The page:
Catholic Culture Podcasts
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bishops for sale

By Diogenes ( articles ) | Jan 06, 2007

Bishop William Skylstad's Diocese of Spokane has reached a provisional settlement of sex abuse claims: $48 million, plus. It's the "plus" that's particularly disconcerting:

The Spokane Catholic Diocese has agreed to pay at least $48 million to people molested by priests as a part of a deal to emerge from bankruptcy, a federal mediator announced Thursday. Federal Bankruptcy Judge Gregg W. Zive in Reno, Nevada, said the settlement would provide survivors "with some measure of closure and allow them to move forward and continue the healing process." ...


The settlement requires Spokane Bishop William Skylstad to publicly support eliminating statutes of limitations on child sex crimes and to personally visit each parish where children were abused to urge parishioners to come forward with reports of abuse, according to court documents.

Skylstad must also send letters of apology to victims or their immediate families; publish the names of all known abusers; allow victims to publicly address the parishes where they were sexually abused; and to publish their stories in the diocesan newspaper.

Take a closer look at the provision that obliges Bishop Skylstad to "support eliminating statutes of limitations on child sex crimes." Let's bracket the question of whether eliminating this statute of limitations is a good thing or bad thing. What's going on when a bishop allows himself, qua bishop, to be forced to shill, qua bishop, for a political goal that serves his legal adversary's purposes? Is his episcopal support a good that a bishop has the liberty to barter?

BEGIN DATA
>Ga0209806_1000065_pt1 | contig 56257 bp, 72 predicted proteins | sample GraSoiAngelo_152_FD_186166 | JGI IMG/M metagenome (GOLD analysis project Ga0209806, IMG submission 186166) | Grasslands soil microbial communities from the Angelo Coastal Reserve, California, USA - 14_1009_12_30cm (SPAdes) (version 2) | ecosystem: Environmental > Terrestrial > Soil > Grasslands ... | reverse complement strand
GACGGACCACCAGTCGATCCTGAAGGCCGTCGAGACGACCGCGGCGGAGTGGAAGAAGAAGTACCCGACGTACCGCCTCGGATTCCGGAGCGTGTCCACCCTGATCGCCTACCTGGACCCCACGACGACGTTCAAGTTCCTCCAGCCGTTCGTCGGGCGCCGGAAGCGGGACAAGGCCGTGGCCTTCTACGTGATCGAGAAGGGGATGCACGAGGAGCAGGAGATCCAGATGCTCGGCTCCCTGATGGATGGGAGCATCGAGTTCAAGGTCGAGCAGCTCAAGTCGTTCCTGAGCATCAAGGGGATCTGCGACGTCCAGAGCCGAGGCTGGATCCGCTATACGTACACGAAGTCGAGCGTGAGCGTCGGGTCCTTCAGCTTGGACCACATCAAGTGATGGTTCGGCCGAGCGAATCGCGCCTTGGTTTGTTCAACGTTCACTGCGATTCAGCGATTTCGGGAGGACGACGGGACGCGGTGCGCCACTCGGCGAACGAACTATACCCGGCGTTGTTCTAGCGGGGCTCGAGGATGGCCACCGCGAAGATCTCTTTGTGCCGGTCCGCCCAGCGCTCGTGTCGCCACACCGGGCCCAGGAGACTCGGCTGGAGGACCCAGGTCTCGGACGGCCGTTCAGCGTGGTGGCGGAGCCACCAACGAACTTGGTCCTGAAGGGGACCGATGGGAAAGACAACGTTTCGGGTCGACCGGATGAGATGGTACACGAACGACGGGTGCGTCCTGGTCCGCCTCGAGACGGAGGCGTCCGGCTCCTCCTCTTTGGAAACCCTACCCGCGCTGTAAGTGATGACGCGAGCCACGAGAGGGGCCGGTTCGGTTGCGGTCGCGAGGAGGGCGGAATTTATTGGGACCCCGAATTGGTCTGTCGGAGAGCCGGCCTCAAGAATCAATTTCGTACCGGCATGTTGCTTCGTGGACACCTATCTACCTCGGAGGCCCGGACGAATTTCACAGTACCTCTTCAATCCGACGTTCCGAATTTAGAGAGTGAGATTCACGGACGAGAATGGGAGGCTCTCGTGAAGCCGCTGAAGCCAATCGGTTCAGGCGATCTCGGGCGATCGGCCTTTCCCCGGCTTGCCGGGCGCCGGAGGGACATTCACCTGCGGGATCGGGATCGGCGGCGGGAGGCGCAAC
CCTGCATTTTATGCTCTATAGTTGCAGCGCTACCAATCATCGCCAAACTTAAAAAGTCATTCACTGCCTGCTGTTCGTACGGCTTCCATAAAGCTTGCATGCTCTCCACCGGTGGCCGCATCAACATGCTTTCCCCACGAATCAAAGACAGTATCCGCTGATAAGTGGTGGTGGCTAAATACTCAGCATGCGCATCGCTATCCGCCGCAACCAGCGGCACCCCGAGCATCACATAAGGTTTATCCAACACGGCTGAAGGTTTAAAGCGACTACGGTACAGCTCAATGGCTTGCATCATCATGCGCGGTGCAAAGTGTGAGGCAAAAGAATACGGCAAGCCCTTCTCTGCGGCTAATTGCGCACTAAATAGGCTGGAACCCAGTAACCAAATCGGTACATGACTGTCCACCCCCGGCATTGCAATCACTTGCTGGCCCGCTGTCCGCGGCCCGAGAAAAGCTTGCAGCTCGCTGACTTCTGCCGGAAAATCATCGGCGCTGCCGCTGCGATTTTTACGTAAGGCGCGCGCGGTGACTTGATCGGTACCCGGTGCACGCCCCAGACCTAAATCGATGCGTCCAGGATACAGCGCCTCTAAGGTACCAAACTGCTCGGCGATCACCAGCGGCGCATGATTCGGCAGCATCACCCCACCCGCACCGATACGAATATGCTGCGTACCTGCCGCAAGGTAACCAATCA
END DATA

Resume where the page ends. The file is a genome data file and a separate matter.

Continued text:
As a thought experiment, take a hypothetical and frivolous example: the future Bishop of Kokomo writes his flock: "Lobbyists in favor of moving the State of Indiana to the Central Time Zone have offered to pay off our diocesan debt if I lend my public support to the time change measure; for the good of the local church I have decided to accept their offer." No Catholic doctrine is at risk. The change may be objectively good. The bishop may be sincerely and antecedently convinced of its rightness. Yet his vending his official support is sordid all the same. Altering the conditions somewhat, suppose it was the Governor's office that wanted the change pushed through, and suppose they could apply legal duress to the bishop: "Support the time change, or we'll prosecute and fine you for employing undocumented workers." If he capitulates, isn't it his ecclesial office, and not just his person, that he's allowing to be blackmailed?

Perhaps this criticism seems abstract and captious. Well, consider the embarrassment of the Archbishop-designate of Warsaw, who has admitted collaboration (while denying hostile complicity) with the Communist secret police. Taken at his own estimate, he's not a blackguard, just another soft churchman who, when the pressure was on, took the easy way out. Even those Catholics inclined to forgive his complicity may be dismayed that he didn't volunteer the confession himself, but reluctantly succumbed to necessity yet again when the facts came out. Now they're looking at the man expected to guide them spiritually in making tough moral decisions for the next eight years: are they meant to feel that his capitulation doesn't matter?

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